Diisobutylaluminium hydride

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Diisobutylaluminium hydride
IUPAC name
Diisobutylaluminum hydride
Other names
3D model (JSmol)
ECHA InfoCard 100.013.391
C16H38Al2 (dimer)
Molar mass 142.22 (monomer)
Appearance colorless liquid
Density 0.798 g/cm3
Melting point −80 °C (−112 °F; 193 K)
Boiling point 116 to 118 °C (241 to 244 °F; 389 to 391 K) at 1 mmHg
hydrocarbon solvents; violently reacts with water
Main hazards ignites in air
Except where otherwise noted, data are given for materials in their standard state (at 25 °C [77 °F], 100 kPa).
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Infobox references

Diisobutylaluminium hydride (DIBALH, DIBAL, DIBAL-H or DIBAH, /ˈdbæl/ DY-bal) is a reducing agent with the formula (i-Bu2AlH)2, where i-Bu represents isobutyl (-CH2CH(CH3)2). This organoaluminium compound was investigated originally as a co-catalyst for the polymerization of alkenes.[1]


Like most organoaluminum compounds, the compound’s structure is probably more than that suggested by its empirical formula. A variety of techniques, not including X-ray crystallography, suggest that the compound exists as a dimer and a trimer, consisting of tetrahedral aluminium centers sharing bridging hydride ligands.[2] Hydrides are small and, for aluminium derivatives, are highly basic, thus they bridge in preference to the alkyl groups.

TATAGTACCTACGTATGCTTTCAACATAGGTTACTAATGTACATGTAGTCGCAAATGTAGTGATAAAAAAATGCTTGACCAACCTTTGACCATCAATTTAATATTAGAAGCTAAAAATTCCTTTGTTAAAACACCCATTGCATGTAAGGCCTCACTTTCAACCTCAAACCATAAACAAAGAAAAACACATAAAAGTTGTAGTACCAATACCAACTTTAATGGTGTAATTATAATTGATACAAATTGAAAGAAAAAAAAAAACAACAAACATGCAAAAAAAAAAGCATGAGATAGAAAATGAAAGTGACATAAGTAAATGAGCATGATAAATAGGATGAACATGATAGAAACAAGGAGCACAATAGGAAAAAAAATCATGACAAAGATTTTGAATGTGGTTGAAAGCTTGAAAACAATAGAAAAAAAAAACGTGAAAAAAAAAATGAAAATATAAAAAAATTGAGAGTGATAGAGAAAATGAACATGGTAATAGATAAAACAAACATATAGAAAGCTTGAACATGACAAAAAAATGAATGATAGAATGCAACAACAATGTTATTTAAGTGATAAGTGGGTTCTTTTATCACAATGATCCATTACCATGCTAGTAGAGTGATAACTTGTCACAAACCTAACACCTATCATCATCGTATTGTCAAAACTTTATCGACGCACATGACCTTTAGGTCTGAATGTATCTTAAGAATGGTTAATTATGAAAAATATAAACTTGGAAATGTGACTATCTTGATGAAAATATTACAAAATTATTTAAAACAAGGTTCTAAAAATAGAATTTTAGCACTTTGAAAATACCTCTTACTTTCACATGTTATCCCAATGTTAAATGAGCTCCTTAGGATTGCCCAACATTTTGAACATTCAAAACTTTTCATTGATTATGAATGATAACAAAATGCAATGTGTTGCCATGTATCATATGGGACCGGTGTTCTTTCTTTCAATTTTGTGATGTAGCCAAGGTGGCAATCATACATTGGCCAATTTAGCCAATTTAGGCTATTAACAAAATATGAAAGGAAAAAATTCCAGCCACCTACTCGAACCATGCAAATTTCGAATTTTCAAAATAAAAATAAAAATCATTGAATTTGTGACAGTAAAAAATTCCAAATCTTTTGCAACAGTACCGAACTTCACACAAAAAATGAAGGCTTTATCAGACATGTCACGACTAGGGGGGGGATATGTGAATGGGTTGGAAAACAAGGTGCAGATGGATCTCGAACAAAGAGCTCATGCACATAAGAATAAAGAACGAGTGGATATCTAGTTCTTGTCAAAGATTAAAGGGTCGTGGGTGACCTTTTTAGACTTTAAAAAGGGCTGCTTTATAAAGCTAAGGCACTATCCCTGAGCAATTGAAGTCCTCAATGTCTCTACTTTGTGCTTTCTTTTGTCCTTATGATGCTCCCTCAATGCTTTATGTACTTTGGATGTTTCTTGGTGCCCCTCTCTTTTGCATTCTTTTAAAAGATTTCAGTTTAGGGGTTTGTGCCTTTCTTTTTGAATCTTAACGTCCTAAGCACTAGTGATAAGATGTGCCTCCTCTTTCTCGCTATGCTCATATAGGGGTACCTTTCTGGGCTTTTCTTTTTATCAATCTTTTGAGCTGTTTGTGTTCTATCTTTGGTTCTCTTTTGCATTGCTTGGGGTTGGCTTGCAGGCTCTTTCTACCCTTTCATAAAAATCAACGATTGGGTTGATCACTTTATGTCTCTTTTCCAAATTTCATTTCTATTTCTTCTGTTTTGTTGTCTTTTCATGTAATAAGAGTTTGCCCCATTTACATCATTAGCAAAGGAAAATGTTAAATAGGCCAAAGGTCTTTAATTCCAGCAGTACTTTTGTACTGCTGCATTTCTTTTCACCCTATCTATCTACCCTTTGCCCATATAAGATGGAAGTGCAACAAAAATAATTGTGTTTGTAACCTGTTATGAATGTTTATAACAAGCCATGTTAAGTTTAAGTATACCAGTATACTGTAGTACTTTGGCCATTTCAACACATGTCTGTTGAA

DIBAL can be prepared by heating triisobutylaluminium (itself a dimer) to induce beta-hydride elimination:[3]

(i-Bu3Al)2 → (i-Bu2AlH)2 + 2 (CH3)2C=CH2

Although DIBAL can be purchased commercially as a colorless liquid, it is more commonly purchased and dispensed as a solution in an organic solvent such as toluene or hexane.

Use in organic synthesis[edit]

DIBAL is useful in organic synthesis for a variety of reductions, including converting carboxylic acids, their derivatives, and nitriles to aldehydes. DIBAL efficiently reduces α-β unsaturated esters to the corresponding allylic alcohol.[4] By contrast, LiAlH4 reduces esters and acyl chlorides to primary alcohols, and nitriles to primary amines [use Feiser work-up procedure]. DIBAL reacts slowly with electron-poor compounds, and more quickly with electron-rich compounds. Thus, it is an electrophilic reducing agent whereas LiAlH4 can be thought of as a nucleophilic reducing agent.


DIBAL, like most alkylaluminium compounds, reacts violently with air and water, potentially leading to fires.


  1. ^ Ziegler, K.; Martin, H.; Krupp, F. (1960). "Metallorganische Verbindungen, XXVII Aluminiumtrialkyle und Dialkyl-Aluminiumhydride aus Aluminiumisobutyl-Verbindungen". Justus Liebigs Annalen der Chemie. 629 (1): 14–19. doi:10.1002/jlac.19606290103. 
  2. ^ Self, M. F.; Pennington, W. T.; Robinson, G. H. (1990). "Reaction of Diisobutylaluminum Hydride with a Macrocyclic Tetradentate Secondary Amine. Synthesis and Molecular Structure of [Al(iso-Bu)]2[C10H20N4][Al(iso-Bu)3]2: Evidence of an Unusual Disproportionation of (iso-Bu)2AlH". Inorganica Chimica Acta. 175 (2): 151–153. doi:10.1016/S0020-1693(00)84819-7. 
  3. ^ Eisch, J. J. (1981). Organometallic Syntheses. 2. New York: Academic Press. ISBN 0-12-234950-4. 
  4. ^ Galatsis, P. (2001). "Diisobutylaluminum Hydride". Encyclopedia of Reagents for Organic Synthesis. New York: John Wiley & Sons. doi:10.1002/047084289X.rd245. ISBN 0471936235. 

External links[edit]